In “Harry Potter and the Deathly Hallows” part 1, the evil lord Voldemort (Ralph Fiennes) has taken control of the Ministry of Magic and Hogwarts School of Witchcraft and Wizardry and he has outlawed Harry Potter (Daniel Radcliffe). In order to kill Voldemort, Harry and his friends Ron Weasley (Rupert Grint) and Hermione Granger (Emma Watson) set out to find and destroy horcruxes, the objects in which Voldemort has hidden parts of his black soul.
    The plot is as simple as that, but if you don’t know the book, it is very, very hard to understand what is going on on the big screen. The story is just too hectic and badly explained and as such the film comes across superficial and unsatisfying. All scenes are boiled down to the essentials and that is both too little and too much. We get all the highlights, but in a very comprised way, leaving the audience no time to dwell on the characters and their situation and at the same time the trio’s travels between events seem unnecessarily long-winded.

On the positive side “Harry Potter and the Deathly Hallows” part 1 is true to J. K. Rowling’s book which is nice as its predecessor, “Harry Potter and the Half-Blood Prince”, had very little to do with the written saga of Harry Potter. The few changes that are made in HP7 part 1 are very becoming, like Hedwig’s death or Harry and Hermione entering Godric’s Hollow.
    The film also skips all the tedious parts of the book and reduces its likeness to The Lord of the Rings. Where the book is almost identical to The Lord of the Rings with Harry as Frodo, Hermione as Sam, Ron as a twisted Gollum and the Slytherin Locket as the Ruling Ring, it isn’t in the film and that’s a good thing. On the other hand, without the likeness it is difficult to understand why Ron gets so mad that he leaves the quest.
    In general the film could do with some explanations. For instance it was surprising to see that the Weasley home – The Burrow – was still standing. It burned down in HP6, but apparently the scriptwriters forgot as in HP7 part 1 it is still there. No explanation at all. I find that very unsatisfying.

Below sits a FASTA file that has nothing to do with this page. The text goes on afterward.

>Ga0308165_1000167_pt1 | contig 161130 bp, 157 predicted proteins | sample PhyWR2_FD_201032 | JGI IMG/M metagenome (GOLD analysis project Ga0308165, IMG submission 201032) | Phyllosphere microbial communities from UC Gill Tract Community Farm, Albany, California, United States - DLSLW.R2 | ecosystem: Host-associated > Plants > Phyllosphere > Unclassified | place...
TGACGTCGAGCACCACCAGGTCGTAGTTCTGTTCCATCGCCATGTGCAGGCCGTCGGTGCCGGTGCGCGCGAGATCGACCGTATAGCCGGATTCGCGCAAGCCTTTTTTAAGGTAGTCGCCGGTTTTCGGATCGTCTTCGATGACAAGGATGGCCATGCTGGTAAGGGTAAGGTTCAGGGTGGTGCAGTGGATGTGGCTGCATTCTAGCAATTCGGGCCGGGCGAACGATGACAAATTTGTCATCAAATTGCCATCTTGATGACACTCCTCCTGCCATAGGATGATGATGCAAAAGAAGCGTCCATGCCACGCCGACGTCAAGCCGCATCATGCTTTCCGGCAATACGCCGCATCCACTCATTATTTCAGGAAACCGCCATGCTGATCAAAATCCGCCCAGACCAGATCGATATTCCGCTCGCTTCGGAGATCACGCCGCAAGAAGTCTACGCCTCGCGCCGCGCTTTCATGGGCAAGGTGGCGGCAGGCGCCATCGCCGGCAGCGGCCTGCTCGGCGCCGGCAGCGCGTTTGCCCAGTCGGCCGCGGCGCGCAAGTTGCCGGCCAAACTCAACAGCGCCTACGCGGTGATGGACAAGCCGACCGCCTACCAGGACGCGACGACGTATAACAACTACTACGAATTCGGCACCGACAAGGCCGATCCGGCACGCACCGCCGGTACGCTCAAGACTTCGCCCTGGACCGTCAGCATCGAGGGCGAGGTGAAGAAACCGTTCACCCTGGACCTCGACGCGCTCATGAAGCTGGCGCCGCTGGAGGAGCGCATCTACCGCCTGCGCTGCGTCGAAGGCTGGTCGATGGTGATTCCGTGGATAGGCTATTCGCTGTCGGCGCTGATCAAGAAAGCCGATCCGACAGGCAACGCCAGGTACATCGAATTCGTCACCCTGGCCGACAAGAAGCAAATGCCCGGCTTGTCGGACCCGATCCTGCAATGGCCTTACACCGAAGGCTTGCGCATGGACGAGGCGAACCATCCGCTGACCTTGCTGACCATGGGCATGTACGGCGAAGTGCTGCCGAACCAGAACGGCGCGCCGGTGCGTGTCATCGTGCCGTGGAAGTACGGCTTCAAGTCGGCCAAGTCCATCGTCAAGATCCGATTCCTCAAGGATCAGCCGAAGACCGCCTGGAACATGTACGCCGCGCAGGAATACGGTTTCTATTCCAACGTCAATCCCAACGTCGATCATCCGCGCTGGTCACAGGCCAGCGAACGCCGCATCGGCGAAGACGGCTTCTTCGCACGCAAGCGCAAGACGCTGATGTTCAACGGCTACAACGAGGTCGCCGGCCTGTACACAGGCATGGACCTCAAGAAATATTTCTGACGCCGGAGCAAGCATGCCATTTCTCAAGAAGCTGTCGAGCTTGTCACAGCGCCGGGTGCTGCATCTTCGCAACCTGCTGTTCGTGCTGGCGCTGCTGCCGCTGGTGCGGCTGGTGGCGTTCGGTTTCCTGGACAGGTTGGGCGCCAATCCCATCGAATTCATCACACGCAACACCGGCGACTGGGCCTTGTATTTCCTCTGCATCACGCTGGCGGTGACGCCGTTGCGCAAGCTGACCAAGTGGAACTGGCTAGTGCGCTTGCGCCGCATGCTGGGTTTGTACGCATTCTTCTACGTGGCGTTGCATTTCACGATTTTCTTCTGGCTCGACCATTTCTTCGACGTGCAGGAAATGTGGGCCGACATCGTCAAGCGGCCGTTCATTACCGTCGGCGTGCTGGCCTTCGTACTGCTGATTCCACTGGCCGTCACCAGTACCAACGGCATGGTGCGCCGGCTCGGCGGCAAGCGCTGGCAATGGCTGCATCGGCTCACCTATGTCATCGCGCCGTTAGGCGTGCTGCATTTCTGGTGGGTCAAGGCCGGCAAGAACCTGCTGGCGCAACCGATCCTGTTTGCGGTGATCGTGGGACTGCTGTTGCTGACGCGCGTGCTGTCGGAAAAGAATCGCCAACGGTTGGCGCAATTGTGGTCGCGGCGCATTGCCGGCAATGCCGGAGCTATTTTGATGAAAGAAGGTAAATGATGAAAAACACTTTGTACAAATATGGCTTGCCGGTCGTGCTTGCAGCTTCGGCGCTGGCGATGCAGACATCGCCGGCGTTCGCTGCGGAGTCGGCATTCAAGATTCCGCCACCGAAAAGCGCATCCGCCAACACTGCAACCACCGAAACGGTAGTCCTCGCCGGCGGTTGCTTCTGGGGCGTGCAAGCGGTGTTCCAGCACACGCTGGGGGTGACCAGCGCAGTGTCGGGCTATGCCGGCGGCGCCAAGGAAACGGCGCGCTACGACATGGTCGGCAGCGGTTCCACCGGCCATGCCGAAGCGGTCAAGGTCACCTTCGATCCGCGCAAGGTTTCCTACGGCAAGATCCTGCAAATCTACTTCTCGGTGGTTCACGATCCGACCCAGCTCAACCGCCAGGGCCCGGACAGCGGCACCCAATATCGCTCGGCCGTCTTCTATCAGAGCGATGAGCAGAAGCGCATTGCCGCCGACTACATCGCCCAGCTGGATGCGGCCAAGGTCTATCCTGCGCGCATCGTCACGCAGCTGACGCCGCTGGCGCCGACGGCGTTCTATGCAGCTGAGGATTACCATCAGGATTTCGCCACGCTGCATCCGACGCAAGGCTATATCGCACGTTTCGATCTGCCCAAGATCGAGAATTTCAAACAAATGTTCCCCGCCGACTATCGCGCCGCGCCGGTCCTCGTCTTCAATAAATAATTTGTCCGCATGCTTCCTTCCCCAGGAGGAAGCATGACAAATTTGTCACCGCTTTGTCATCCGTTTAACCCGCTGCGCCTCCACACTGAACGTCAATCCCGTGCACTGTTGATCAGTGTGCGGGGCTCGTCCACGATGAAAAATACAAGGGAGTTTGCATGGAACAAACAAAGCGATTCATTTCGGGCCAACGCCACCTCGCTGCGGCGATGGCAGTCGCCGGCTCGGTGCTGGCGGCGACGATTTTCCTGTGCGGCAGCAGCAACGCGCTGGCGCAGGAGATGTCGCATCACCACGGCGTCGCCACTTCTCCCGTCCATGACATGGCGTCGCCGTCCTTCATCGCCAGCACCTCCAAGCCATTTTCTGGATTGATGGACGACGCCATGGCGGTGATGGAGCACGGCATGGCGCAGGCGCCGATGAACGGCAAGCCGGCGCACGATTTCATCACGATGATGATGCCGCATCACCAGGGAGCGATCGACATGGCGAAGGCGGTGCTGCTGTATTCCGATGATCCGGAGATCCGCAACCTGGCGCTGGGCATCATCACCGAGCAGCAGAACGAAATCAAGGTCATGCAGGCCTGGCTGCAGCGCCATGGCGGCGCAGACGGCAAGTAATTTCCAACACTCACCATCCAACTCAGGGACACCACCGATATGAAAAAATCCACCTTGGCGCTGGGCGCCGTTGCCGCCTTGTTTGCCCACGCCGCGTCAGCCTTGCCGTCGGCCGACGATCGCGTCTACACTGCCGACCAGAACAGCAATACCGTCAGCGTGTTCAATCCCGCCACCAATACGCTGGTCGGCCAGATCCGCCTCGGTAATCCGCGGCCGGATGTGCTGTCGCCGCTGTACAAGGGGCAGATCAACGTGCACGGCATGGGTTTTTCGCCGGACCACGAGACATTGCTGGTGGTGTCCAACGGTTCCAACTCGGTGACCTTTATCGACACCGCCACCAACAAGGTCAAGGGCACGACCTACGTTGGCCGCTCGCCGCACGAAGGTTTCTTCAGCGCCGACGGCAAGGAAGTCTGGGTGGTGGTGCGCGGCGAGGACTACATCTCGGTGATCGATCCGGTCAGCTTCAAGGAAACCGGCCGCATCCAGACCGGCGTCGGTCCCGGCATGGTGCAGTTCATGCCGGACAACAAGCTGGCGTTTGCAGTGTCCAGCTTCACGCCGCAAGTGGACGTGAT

To me the Harry Potter films have lost the magic that was so clearly there in the beginning and I guess things started to go wrong when David Yates took over as director in HP5. Up until then the Harry Potter films kept getting better and better, but the three latest ones that Yates has directed are average at best.
    With HP7 part 1 Yates has tried to make a dark, gloomy coming of age/road movie, but it doesn’t work. There are no depths to the characters or the plot and you feel that you’re just being transported from one scene to another without time for reflections or feelings.
    I know the actors say, that with Yates they were allowed to explore their characters more than with other directors, but unfortunately it doesn’t show. The characters come across one-dimensional or even worse: as actors delivering lines. We all know how brilliant the Harry Potter cast is, but in HP7 part 1 they never get to show it. It is rather disappointing, especially with Rupert Grint who doesn’t get to unfold his gifted talent as Ron Weasley at all.

To me there are only three reasons to watch HP7 part 1:
1: Daniel Radcliffe as the seven Potters. He is wonderful slipping into the characters of the other actors.
2: Oliver Phelps as George Weasley. He is hilarious, especially in the kitchen scene.
3: David O’Hara as Runcorn. He is brilliant in the Ministry.
    As for the scenes, there’s a tender scene between the Weasley twins and one between Harry and Hermione that work quite well. And I liked the scene with Ron and Harry in the tent with Hermione’s fire. That’s all and far too little for a film that runs 146 minutes.

When “Harry Potter and the Deathly Hallows” part 1 was over, the guy sitting next to me said, “What that it?” and it was. “I hope part two is better,” he said and so do I. Three out of five stars: ***

P. S. I haven’t mentioned the animation of the tale of the three brothers, because although I get the idea and appreciate how it is done, I found it distracting and not very Harry Potter-like.

Monday, November 15, 2010

The Danish Harry Potter and the Deathly Hallows, part 1 premiere

Friday the 12th of November 2010 the Danish gala premiere of Harry Potter and the Deathly Hallows part 1 took place at the Imperial cinema in Copenhagen and in that connection the Phelps twins (Weasley twins) came to town. Not that anyone knew, because for some odd reason the Danish press had decided not to write about it in advance! Only a few film clubs and fan clubs had mentioned the visit in connections with competitions about winning premiere tickets.